The lefthand side of equation (1) represents the rate of change of phase difference between the counter-propagating waves of a laser angular rate sensor. If there were no lock-in error, the rate of change in phase difference would be directly related to the rotation rate of the optical closed-loop path, this rotation rate being indicated by the first term on the righthand side of the equality of equation (1). However, because of the lock-in error, this is not the case. The righthand term of equation (1) represents the lock-in error function in the typical ring laser output where the output is derived from the change in phase difference between the waves as a measurement of rotation--related to the frequency difference of the waves.

In the usual ring laser angular rate sensor, a portion of each of the waves traveling the optical closed-loop path are optically combined so that the portion of each of the waves are heterodyned to form an interference pattern. The interference pattern contains information about the phase difference between the waves and can be utilized to determine the rate of change of the phase difference between the waves, and so is useful in obtaining an output signal related to rotation of the closed-loop path. Thus, the interference pattern is commonly utilized for providing sensor output rotational information.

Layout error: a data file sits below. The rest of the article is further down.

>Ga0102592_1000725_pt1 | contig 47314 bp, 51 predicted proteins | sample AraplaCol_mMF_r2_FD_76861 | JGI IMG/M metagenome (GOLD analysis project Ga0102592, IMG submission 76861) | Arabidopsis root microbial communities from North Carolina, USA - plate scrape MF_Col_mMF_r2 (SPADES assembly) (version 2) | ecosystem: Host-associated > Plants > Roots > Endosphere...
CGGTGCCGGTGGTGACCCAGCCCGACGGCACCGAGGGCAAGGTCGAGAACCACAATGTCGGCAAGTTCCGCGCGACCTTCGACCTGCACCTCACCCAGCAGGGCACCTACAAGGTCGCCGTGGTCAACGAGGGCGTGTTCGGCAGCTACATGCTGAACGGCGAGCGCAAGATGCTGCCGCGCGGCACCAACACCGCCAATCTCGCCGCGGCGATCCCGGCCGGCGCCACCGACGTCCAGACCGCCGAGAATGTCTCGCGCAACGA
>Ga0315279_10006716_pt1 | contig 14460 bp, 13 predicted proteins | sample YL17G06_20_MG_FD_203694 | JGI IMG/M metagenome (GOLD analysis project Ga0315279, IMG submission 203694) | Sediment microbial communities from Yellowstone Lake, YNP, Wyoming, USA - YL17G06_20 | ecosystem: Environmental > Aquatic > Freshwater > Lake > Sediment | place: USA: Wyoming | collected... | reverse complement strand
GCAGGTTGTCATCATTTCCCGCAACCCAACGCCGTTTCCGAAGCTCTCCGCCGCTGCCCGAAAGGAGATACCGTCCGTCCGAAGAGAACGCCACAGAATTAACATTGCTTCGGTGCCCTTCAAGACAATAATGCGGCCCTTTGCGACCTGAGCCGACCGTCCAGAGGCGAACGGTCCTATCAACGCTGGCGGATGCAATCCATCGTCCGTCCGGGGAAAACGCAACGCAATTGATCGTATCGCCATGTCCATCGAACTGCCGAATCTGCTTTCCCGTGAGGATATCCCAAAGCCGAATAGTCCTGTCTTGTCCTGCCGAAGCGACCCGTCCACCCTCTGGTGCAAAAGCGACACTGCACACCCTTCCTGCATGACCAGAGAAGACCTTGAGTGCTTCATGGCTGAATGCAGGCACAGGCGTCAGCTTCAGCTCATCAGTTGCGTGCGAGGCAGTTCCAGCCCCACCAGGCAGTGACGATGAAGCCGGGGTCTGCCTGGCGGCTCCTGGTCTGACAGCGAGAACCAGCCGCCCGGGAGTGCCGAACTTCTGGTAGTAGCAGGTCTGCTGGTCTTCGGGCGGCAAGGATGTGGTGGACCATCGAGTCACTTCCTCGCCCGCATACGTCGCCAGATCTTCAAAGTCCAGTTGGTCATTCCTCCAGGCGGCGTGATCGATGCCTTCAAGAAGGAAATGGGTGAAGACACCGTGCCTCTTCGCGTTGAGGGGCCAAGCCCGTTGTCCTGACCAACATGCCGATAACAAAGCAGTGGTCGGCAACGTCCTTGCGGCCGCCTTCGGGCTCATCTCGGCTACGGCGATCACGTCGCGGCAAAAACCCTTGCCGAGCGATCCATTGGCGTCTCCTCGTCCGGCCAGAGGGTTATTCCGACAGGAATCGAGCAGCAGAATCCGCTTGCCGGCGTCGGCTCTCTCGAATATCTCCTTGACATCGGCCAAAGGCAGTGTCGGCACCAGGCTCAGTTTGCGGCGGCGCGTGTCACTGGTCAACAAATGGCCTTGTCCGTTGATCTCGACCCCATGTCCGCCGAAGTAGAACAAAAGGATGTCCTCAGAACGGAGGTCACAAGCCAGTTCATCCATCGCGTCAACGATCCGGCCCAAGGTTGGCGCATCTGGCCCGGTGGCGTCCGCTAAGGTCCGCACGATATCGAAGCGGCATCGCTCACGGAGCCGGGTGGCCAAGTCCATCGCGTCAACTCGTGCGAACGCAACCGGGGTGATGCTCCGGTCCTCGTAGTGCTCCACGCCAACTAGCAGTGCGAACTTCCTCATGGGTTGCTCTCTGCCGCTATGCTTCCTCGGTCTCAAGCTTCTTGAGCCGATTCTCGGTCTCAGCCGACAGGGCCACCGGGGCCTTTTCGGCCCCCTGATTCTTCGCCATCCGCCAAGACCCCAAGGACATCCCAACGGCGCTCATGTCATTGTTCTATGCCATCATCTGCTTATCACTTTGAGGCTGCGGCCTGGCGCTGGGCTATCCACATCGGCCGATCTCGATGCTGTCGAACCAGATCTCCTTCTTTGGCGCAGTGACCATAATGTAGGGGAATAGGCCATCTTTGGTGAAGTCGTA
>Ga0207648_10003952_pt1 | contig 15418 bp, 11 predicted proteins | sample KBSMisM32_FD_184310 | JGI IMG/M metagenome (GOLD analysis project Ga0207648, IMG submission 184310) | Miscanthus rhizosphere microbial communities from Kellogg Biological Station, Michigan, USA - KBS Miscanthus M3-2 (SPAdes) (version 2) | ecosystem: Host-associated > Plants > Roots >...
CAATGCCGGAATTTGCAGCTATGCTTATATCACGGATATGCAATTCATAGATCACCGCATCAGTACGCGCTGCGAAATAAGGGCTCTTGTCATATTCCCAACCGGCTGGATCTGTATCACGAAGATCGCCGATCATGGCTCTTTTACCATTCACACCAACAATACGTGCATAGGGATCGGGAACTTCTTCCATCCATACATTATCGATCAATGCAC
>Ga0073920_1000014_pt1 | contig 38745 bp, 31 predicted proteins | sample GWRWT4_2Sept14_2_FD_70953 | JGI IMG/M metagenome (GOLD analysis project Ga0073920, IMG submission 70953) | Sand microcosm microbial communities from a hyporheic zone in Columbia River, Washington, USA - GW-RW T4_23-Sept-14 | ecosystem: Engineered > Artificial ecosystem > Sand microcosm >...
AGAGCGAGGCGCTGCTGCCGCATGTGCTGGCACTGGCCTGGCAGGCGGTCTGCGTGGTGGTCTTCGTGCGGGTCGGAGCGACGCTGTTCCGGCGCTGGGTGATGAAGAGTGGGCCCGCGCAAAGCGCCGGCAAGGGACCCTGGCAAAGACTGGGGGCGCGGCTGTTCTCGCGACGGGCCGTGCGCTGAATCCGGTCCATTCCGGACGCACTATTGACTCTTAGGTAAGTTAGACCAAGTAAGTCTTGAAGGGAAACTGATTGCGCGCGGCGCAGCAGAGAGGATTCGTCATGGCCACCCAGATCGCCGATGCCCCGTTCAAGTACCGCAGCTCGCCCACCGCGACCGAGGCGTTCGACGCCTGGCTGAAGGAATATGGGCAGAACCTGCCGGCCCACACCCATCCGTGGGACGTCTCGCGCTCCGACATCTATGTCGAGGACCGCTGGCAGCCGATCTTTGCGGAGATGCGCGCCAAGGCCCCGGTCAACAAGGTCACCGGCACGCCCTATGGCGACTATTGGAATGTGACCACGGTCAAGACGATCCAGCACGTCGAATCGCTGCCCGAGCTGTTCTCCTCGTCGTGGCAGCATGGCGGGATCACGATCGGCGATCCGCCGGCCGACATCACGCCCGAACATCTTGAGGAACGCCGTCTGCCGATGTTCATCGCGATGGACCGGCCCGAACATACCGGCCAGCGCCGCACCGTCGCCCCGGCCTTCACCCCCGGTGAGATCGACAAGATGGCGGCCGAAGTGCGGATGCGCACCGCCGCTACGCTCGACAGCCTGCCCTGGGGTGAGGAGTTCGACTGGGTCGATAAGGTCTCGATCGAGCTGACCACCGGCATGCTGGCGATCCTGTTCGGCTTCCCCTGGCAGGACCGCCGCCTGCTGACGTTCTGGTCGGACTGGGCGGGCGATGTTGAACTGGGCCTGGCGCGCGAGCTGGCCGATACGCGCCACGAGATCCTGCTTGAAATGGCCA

In the present application, an apparatus is provided for signal processing the phase information derived from the same interference pattern useful for rotation measurement for providing a discriminant signal indicative of the sensor lock-in rate. A feedback control system employing the lock-in rate discriminant signal of the present invention can be utilized for minimizing the lock-in rate of the sensor system. In another form of the invention, a control means processes phase information derived from the interference pattern for obtaining a control signal to alter the ring laser system in such a way so as to obtain a minimum lock-in rate.